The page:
Pi an experiment with circlize package

 Pi to 1000 places connected

Idea:

In the past i have often observed circular plots (cant find a technical name) in

1) New York times[1] to display human genome data
2) Migration patterns among humans[2]
3) to display import and export data (Bloomberg terminal).
4) Mathematical art [3]

My understanding of these circular plots is very new but considering the popularity of these plots i believe it would be unjust not to discuss them on my blog. This post is motivated by an Instagram image of a similar plot created using circos software[4]. The image is created using pi numbers upto 1000 decimal places and connecting the consecutive numbers. We know the value of pi is 3.141…. and the visualization is generated by connecting 3 to 1, 1 to 4, 4 to 1 and so on. We all know numbers in a pi are random and follow no particular order but we see a sort of an image emerge over here. A structure in random values.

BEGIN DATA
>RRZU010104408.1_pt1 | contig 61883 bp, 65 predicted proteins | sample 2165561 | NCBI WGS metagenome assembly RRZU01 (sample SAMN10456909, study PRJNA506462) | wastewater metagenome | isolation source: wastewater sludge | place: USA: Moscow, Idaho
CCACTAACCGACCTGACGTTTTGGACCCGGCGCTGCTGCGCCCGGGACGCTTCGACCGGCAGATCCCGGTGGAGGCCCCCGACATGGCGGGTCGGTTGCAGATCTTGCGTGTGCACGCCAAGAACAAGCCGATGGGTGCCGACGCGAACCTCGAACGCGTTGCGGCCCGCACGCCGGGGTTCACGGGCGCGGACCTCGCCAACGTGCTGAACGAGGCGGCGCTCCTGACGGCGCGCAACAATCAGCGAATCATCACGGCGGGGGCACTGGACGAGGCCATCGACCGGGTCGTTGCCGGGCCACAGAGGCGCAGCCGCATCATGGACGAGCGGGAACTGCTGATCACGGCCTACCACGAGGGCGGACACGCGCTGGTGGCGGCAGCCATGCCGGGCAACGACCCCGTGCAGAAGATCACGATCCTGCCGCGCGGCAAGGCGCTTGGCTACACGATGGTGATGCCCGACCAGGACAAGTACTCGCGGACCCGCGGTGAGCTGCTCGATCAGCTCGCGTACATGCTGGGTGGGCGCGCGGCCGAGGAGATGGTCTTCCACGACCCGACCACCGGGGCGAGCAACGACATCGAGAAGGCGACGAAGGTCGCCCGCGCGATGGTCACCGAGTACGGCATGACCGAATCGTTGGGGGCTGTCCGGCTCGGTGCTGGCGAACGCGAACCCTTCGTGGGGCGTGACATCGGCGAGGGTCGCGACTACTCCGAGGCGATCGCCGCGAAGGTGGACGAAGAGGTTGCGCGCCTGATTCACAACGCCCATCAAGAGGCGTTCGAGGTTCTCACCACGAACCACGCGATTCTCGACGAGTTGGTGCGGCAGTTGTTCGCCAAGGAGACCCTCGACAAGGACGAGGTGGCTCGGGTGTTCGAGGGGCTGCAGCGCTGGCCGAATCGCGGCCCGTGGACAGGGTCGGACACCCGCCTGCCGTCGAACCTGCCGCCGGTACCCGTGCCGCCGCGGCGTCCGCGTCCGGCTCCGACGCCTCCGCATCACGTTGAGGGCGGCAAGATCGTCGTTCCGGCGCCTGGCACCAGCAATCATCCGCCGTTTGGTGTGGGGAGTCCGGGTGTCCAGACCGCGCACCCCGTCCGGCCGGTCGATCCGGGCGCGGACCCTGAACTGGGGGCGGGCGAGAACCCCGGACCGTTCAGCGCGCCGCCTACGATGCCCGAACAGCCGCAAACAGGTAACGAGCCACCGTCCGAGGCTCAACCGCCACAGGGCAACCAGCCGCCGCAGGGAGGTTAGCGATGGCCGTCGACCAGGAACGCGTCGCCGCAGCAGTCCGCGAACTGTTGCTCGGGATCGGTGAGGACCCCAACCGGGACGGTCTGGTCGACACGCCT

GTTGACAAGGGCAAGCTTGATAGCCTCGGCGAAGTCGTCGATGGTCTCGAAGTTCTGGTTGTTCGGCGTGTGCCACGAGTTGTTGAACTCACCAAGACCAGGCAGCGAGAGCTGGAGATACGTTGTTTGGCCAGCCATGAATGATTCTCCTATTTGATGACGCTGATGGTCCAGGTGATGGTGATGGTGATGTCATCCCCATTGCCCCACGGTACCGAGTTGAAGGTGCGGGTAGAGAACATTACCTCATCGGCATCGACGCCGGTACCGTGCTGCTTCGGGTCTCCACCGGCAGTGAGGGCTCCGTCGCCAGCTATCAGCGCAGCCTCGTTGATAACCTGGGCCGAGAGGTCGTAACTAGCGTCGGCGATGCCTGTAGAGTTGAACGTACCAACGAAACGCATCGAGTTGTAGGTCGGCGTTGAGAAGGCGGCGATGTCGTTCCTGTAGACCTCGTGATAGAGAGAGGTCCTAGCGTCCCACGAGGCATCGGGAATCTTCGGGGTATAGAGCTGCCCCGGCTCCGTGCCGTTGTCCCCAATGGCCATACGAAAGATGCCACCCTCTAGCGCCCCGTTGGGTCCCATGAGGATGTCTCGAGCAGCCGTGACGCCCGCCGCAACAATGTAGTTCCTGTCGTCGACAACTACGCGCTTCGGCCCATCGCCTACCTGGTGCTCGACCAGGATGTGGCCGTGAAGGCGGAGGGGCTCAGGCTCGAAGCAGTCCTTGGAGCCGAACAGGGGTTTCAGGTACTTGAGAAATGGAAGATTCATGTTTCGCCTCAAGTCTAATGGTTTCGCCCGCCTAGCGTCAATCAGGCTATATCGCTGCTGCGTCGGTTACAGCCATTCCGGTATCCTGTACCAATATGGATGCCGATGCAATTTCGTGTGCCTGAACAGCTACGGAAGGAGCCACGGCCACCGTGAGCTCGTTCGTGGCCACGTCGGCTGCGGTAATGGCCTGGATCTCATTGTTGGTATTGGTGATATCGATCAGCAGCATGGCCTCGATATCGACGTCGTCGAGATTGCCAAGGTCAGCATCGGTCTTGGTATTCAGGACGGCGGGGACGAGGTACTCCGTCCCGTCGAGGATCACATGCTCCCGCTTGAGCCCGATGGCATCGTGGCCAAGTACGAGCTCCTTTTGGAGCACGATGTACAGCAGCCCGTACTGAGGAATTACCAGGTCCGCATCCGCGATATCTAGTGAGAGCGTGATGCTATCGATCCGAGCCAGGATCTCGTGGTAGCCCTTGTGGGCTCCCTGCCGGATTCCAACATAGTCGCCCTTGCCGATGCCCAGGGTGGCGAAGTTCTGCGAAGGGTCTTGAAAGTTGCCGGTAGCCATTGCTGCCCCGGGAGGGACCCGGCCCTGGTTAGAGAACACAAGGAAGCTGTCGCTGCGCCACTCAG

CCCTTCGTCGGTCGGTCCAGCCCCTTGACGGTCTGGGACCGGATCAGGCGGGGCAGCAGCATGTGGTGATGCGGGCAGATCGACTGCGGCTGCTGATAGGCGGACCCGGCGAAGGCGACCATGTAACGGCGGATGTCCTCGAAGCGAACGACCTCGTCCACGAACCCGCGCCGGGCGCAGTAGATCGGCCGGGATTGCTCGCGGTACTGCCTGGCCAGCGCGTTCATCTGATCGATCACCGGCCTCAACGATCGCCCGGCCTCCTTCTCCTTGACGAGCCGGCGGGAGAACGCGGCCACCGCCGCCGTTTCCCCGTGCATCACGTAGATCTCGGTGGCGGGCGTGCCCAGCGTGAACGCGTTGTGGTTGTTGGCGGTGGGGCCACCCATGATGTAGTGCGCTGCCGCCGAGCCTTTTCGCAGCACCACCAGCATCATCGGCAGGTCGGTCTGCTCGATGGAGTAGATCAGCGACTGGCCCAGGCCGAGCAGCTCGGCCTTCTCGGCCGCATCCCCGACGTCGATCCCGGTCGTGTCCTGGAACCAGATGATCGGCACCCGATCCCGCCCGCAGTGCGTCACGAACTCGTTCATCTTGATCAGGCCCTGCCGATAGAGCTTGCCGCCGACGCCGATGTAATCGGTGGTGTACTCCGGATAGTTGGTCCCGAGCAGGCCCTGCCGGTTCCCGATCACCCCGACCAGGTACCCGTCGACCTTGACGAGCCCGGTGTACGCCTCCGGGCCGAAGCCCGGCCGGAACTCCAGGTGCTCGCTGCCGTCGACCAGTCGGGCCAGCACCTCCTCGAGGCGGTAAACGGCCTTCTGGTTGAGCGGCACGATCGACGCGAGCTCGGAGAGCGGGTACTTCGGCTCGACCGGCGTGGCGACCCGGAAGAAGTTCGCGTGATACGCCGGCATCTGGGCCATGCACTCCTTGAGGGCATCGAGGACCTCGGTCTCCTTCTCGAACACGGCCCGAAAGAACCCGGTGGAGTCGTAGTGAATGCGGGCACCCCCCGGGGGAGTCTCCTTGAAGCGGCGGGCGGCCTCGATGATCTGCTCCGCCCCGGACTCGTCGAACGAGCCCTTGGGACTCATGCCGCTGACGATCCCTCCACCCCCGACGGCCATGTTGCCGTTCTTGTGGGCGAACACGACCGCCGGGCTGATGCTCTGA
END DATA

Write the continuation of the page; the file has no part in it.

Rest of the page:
Data:

The data file was created by copying and pasting pi numbers from here. You would observe that copying and pasting values from web into excel is a problem but i prefer using csv format and hence i had no other choice. I further tidied the data using the =left() and = right() functions to display the values in one column.copied them to the next column. In case you like to access the file it is here .

Code:

install.packages(“circlize”)

library(“circlize”)
circos.par(gap.degree = 3)
colors= c(“#542D15″,”#C07F4D”, “#4B2078″,”#C153C9″,”#0A6A6C”,”#1DCEC6″,”#094AA5″,”#0181FD”,”white”,”#92B966″ )
chordDiagram(pi, grid.col= colors, grid.border=c(“white”),transparency=0.5)